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We probably spend more time explaining things than anything else. Seriously, I’ve checked the timesheet data!

New ideas. How things work. Best practices. Documenting it all.

So what are we, really, but brokers of knowledge? You can call it professional services, creative services, consultation, guidance, or whatever you like. But ultimately, what we sell is knowledge. And by the way, that we can make an economy of buying and selling knowledge from one another is a beautiful thing. That is, provided our hearts are in the right place.

See, explaining things — at least, in a way that does any good — requires something that I guarantee is going to make you a bit squeamish to talk about in this context: love. But ask yourself, do you want your client to understand some technical process, or some complicated idea, or to start doing something a different way? If so, you’ve got to sincerely want them to succeed. You’ve got to actually care for them. Not just because they’ll pay you, or because if you help them you will look good, but simply because they are just like you — unable to do that thing on their own; scared of failing; worthy of respect; worthy of compassion. If that’s too touchy-feely, then I’ll put it in purely economic terms. If you want a system where your knowledge earns you money more than once, you need to love the person who pays you for it.

C’mon, you say. Love? Really?


OK, fine. Maybe. But this, from you? You’re not exactly Mister Rogers.

It’s true. I’m not even close. But that doesn’t mean I can’t put this out there for discussion, does it? If we can’t acknowledge the ground we have to cover before we’ve covered it, what hope is there for any of us?

So Mister Rogers. Let’s start with him. Take a look at the video below. What you’re about to see is a person who truly embodies what I’m talking about. Here, he shows what it looks like to cut right to the chase and freely love another person. He clearly doesn’t care what that looks like to the outside eye. With or without the camera, I believe this scene would have played out exactly this way:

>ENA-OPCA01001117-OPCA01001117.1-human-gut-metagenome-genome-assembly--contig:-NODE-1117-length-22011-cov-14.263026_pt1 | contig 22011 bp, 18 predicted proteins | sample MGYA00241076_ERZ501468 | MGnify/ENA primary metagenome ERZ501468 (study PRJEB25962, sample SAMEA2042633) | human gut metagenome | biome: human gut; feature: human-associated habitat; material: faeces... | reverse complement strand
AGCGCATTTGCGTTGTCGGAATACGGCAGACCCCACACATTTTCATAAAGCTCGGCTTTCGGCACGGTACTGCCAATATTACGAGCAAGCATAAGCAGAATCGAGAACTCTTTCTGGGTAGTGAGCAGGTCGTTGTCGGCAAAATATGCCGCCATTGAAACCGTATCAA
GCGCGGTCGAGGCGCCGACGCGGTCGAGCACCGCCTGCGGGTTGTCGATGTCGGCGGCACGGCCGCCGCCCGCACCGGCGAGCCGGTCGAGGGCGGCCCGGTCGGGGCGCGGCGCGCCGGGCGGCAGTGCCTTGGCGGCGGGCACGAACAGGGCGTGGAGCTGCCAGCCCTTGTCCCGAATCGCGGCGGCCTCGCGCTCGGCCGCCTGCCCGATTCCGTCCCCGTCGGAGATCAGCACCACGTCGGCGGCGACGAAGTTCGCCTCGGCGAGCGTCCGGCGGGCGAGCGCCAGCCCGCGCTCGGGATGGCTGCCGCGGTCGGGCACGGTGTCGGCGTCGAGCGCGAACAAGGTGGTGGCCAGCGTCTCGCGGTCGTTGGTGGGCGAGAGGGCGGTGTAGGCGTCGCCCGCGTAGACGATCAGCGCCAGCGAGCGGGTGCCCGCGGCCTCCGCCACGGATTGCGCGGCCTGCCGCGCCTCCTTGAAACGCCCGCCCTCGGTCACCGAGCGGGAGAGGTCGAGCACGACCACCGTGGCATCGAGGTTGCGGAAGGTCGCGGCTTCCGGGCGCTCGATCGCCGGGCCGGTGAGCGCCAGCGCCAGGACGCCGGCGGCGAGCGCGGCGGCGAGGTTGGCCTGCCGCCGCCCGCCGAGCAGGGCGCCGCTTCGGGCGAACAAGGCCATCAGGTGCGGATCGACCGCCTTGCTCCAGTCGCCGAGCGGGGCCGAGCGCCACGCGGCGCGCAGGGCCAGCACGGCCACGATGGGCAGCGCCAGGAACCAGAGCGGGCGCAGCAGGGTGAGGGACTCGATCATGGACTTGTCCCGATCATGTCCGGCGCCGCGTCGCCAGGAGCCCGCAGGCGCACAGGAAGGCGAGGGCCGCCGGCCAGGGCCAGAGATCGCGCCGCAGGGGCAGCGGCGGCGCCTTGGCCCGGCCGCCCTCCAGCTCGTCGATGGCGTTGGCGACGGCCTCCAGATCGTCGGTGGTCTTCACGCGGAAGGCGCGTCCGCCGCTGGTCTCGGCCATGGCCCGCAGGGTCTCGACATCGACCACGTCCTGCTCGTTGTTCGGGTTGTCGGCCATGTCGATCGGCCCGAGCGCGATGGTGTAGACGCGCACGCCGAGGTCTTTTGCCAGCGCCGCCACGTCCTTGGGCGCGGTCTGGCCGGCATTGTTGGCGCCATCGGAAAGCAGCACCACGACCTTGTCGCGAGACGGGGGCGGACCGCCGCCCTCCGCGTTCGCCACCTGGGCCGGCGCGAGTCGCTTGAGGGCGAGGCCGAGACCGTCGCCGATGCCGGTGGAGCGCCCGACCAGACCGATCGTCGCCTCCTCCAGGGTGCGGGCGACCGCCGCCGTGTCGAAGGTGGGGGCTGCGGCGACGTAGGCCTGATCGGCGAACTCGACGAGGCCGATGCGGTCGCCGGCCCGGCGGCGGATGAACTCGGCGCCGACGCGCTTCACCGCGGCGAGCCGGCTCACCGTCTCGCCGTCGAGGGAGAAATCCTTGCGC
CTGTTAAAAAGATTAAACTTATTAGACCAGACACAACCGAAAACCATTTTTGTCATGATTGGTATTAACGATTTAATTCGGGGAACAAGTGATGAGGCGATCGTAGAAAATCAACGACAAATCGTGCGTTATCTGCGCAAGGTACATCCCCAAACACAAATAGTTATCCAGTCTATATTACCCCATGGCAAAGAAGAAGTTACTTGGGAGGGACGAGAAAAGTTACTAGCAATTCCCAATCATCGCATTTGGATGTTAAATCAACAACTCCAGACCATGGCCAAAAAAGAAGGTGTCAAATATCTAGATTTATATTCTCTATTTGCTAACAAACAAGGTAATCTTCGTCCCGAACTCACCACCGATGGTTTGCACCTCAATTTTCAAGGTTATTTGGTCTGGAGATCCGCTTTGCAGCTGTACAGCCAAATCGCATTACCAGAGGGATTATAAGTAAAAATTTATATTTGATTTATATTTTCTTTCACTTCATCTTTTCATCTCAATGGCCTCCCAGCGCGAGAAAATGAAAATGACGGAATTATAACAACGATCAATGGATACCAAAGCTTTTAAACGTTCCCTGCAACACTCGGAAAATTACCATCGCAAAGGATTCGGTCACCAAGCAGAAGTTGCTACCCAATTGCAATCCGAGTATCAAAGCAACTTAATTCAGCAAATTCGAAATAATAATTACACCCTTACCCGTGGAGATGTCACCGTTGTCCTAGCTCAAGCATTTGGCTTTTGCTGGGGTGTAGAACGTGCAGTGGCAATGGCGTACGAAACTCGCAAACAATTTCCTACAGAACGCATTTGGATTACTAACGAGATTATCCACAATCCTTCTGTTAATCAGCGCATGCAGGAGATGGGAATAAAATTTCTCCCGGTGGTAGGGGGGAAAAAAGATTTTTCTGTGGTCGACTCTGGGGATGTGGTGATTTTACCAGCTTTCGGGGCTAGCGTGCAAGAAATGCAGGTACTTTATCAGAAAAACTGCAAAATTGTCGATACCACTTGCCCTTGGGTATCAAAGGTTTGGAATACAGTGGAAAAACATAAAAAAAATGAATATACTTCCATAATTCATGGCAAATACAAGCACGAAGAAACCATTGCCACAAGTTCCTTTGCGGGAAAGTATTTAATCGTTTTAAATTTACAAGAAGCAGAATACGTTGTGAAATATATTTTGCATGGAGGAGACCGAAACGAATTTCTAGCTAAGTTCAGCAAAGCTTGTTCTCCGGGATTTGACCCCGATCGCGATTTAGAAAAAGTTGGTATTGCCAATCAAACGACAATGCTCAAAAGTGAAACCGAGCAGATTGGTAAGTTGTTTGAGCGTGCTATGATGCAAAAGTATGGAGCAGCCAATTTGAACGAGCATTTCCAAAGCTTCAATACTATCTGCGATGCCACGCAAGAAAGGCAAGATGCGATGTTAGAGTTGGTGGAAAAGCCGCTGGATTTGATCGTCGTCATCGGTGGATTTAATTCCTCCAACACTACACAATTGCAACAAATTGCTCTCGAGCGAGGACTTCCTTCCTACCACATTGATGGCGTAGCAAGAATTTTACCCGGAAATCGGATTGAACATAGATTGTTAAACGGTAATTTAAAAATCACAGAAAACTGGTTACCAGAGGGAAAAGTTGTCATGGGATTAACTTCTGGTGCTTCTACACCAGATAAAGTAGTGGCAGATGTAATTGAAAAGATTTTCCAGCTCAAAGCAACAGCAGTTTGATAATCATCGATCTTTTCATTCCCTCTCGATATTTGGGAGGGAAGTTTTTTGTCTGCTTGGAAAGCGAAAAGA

It’s tough to watch, isn’t it? I bet some of you are downright uncomfortable right now. Perhaps you didn’t even make it all the way through. The predictability of that feeling — discomfort in the face of true, unashamed human kindness — is how I know I’m on to something here.

I also realize that’s not necessarily an example of explaining — at least not in the way we’re likely to experience it every day. Here’s something a bit closer: the first bit of a very long interview in which Mister Rogers practically defines patience. It’ll take you a while to see it all, but it’s worth your time. Bookmark it for later?

So maybe Mister Rogers sets the bar too high. Honestly, if — on my best day — I could be like Mister Rogers on a no good, very bad day, I’d be happy. I have to imagine that for some people, like Mister Rogers, that kind of love comes more easily. As for the rest of us, we need to practice it. We’ve got to learn how to strip away whatever it is that blocks our love from coming out. We’ve got to learn how to not feel embarrassed when talking about love.

So, let me introduce you to another person whose example might seem a bit more within reach.

S. James Gates is a brilliant physicist. Brilliant. The kind of person who probably spends almost all of his time explaining things — difficult, elusive concepts — to other people. Here he is doing just that on an episode of On Being about uncovering the codes for reality. The interview is about an hour long.

When you have the time, I encourage you to listen — really listen — to how he patiently and gracefully explains some of the most challenging aspects of contemporary physics to the host of the show. It’s as if he were explaining them to his own child. He’s calm, careful, compassionate, even loving.

We’ve got to ask ourselves what within us withholds that kind of care — there I go again, avoiding using the word love — for others. And then we’ve got to do the work to get rid of it. Perhaps not completely or permanently; maybe that’s not possible for any of us. But at least enough to be the kind of people that are able to offer help that is meaningful and worthwhile, even when we are selling it.

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